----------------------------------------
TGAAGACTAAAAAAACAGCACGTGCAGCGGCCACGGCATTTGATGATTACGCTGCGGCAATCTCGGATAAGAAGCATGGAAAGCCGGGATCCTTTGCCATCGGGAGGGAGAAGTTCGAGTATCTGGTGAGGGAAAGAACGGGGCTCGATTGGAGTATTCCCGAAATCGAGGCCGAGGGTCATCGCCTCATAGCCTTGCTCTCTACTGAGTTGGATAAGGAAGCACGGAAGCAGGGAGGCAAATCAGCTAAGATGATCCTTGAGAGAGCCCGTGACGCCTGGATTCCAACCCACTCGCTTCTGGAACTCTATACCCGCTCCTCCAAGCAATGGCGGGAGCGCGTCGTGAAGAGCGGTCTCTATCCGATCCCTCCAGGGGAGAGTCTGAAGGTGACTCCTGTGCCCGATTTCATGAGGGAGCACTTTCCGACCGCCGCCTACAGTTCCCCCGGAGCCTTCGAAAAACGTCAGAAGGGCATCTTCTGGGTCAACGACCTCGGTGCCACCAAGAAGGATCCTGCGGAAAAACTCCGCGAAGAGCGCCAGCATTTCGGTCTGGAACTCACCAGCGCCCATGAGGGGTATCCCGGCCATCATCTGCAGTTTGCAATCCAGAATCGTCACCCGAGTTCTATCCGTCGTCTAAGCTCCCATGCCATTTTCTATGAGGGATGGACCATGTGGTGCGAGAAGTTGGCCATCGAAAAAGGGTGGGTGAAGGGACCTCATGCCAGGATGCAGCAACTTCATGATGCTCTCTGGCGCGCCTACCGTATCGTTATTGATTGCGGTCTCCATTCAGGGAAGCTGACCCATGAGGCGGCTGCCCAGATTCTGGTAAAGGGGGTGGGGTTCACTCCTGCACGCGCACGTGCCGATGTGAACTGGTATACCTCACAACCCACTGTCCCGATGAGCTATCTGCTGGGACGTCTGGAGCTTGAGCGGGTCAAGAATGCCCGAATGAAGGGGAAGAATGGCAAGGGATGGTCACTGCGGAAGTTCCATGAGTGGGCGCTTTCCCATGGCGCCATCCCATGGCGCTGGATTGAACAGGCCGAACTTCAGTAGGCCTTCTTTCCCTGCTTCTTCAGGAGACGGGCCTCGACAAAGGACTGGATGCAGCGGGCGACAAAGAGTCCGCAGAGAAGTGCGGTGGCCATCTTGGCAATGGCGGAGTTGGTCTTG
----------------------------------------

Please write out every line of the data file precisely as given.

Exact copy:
TGAAGACTAAAAAAACAGCACGTGCAGCGGCCACGGCATTTGATGATTACGCTGCGGCAATCTCGGATAAGAAGCATGGAAAGCCGGGATCCTTTGCCATCGGGAGGGAGAAGTTCGAGTATCTGGTGAGGGAAAGAACGGGGCTCGATTGGAGTATTCCCGAAATCGAGGCCGAGGGTCATCGCCTCATAGCCTTGCTCTCTACTGAGTTGGATAAGGAAGCACGGAAGCAGGGAGGCAAATCAGCTAAGATGATCCTTGAGAGAGCCCGTGACGCCTGGATTCCAACCCACTCGCTTCTGGAACTCTATACCCGCTCCTCCAAGCAATGGCGGGAGCGCGTCGTGAAGAGCGGTCTCTATCCGATCCCTCCAGGGGAGAGTCTGAAGGTGACTCCTGTGCCCGATTTCATGAGGGAGCACTTTCCGACCGCCGCCTACAGTTCCCCCGGAGCCTTCGAAAAACGTCAGAAGGGCATCTTCTGGGTCAACGACCTCGGTGCCACCAAGAAGGATCCTGCGGAAAAACTCCGCGAAGAGCGCCAGCATTTCGGTCTGGAACTCACCAGCGCCCATGAGGGGTATCCCGGCCATCATCTGCAGTTTGCAATCCAGAATCGTCACCCGAGTTCTATCCGTCGTCTAAGCTCCCATGCCATTTTCTATGAGGGATGGACCATGTGGTGCGAGAAGTTGGCCATCGAAAAAGGGTGGGTGAAGGGACCTCATGCCAGGATGCAGCAACTTCATGATGCTCTCTGGCGCGCCTACCGTATCGTTATTGATTGCGGTCTCCATTCAGGGAAGCTGACCCATGAGGCGGCTGCCCAGATTCTGGTAAAGGGGGTGGGGTTCACTCCTGCACGCGCACGTGCCGATGTGAACTGGTATACCTCACAACCCACTGTCCCGATGAGCTATCTGCTGGGACGTCTGGAGCTTGAGCGGGTCAAGAATGCCCGAATGAAGGGGAAGAATGGCAAGGGATGGTCACTGCGGAAGTTCCATGAGTGGGCGCTTTCCCATGGCGCCATCCCATGGCGCTGGATTGAACAGGCCGAACTTCAGTAGGCCTTCTTTCCCTGCTTCTTCAGGAGACGGGCCTCGACAAAGGACTGGATGCAGCGGGCGACAAAGAGTCCGCAGAGAAGTGCGGTGGCCATCTTGGCAATGGCGGAGTTGGTCTTG